Using Custom Taxonomies

If you publish the Harry Potter post shown in Figure 12-2, you can then browse to your archive page using the permalink structure you created and one of the terms you assigned. In this case, /genre/fantasy results in the archive page shown in Figure 12-7.

Word Press

Harry Folter anil llie Sorcerer's Stone Harry Folter and llie Chamber of Seems Harry Potter and the Prisoner of Ajinhan Harry Potter and the Goblet of Fire Harry Potter and the Order of the Phoenix Harry Potter and the Half Blood Prinac Harry Potter and the — Continue icodni r >s '-o ,

Figure 12-7. The fantasy genre archive page

As you can see, this archive page is a little generic. The Twenty Ten theme does not include a taxonomy archive template, so the title of the page is simply "Blog Archives." In order to fix it up, you can either add a conditional statement checking is_tax() to your generic archive.php template, or you can create a taxonomy.php template. Let's use the latter option. Listing 12-4 shows a basic taxonomy template for Twenty Ten.

Listing 12-4. A new taxonomy.php file for the Twenty Ten theme

<div id="container">

<div id="content">

$term = get_term_by( 'slug', get_query_var( 'term' ), get_query_var(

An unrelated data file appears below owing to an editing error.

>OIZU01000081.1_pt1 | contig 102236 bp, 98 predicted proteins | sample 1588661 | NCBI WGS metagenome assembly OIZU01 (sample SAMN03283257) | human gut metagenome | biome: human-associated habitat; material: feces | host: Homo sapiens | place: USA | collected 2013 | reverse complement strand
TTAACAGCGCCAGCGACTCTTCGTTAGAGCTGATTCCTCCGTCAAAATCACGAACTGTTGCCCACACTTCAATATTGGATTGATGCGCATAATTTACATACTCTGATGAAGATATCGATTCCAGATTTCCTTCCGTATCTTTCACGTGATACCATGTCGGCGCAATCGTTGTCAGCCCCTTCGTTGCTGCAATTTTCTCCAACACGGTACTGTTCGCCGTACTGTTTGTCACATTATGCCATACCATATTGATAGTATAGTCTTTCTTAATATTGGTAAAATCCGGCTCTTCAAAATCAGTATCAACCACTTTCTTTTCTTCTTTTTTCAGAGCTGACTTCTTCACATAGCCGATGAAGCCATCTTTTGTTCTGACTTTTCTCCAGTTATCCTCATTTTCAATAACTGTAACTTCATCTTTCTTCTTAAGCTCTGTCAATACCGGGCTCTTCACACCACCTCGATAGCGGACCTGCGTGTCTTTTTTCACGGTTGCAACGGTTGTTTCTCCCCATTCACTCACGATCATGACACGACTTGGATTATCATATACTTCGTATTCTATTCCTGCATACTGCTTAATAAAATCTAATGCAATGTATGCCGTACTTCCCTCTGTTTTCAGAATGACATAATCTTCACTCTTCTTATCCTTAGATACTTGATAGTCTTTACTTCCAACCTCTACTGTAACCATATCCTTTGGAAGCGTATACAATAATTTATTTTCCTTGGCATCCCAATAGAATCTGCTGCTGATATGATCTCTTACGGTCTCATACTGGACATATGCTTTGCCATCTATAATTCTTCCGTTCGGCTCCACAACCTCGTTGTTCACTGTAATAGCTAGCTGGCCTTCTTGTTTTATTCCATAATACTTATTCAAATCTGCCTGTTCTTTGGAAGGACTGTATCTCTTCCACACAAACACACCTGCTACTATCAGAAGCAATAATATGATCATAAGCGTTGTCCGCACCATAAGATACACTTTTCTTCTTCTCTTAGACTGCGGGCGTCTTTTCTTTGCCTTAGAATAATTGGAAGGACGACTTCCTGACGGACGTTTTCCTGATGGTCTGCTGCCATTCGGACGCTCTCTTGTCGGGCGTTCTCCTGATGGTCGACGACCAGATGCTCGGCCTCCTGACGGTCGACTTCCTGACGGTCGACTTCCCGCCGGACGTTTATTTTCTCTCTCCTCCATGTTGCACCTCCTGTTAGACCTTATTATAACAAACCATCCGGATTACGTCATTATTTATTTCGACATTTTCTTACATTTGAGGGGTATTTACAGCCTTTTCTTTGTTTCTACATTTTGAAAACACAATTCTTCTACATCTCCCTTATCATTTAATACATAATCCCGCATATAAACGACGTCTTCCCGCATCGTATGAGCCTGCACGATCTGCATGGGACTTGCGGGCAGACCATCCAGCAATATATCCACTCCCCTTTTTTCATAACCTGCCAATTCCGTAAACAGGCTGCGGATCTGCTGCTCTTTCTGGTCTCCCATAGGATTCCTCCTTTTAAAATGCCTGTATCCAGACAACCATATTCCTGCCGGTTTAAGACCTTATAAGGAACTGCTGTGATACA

echo ucwords($term->taxonomy) . ': ' . $term->name;

<?php get_generic_template( 'loop', 'archive' ); ?>

</div><!-- #content -- > </div><!-- #container -- >

<?php get_sidebar(); ?> <?php get_footer(); ?>

All that's changed from archive.php is that you've removed the date-based conditionals and replaced the standard title with a bit of code that fetches the current taxonomy and term. Here, you've added PHP's ucwords() function to make sure the taxonomy name is uppercase, no matter how the user entered it. This changes the archive title in Figure 12-6 to "Genre: Fantasy." That's still rather lackluster; you can do better.

Listing 12-5 shows a revised heading tag. You can put this in a taxonomy-genre.php file, where you know your grammar will be correct for any of the genre terms.

Listing 12-5. The <h1> heading in taxonomy-genre.php

$term = get_term_by( 'slug', get_query_var( 'term' ), get_query_var( 'taxonomy' ) ); echo 'Posts in the '.$term->name.' '.$term->taxonomy;

This gives provides the "Posts in the Fantasy genre" which is much better.

It would also be nice to include the taxonomies in the post's meta data alongside the categories and post tags. You could use the_taxonomies(), but this function is indiscriminate and prints all the taxonomies, including the built-in ones. There's no way to limit it to a particular taxonomy. Its output for the Harry Potter post is shown in Listing 12-6.

Listing 12-6. Result of the_taxonomies()

Categories: Main. Post Tags: boarding schools, magic, and wizards. Genres: Fantasy and Young Adult. Authors: J. K. Rowling. Completion Status: completed.

To list just one taxonomy at a time with better control over the output, add them to the template individually, using get_the_term_list() as shown in Listing 12-7. This function won't print anything if there are no terms associated with the post, so you don't need to check first to see if it's empty.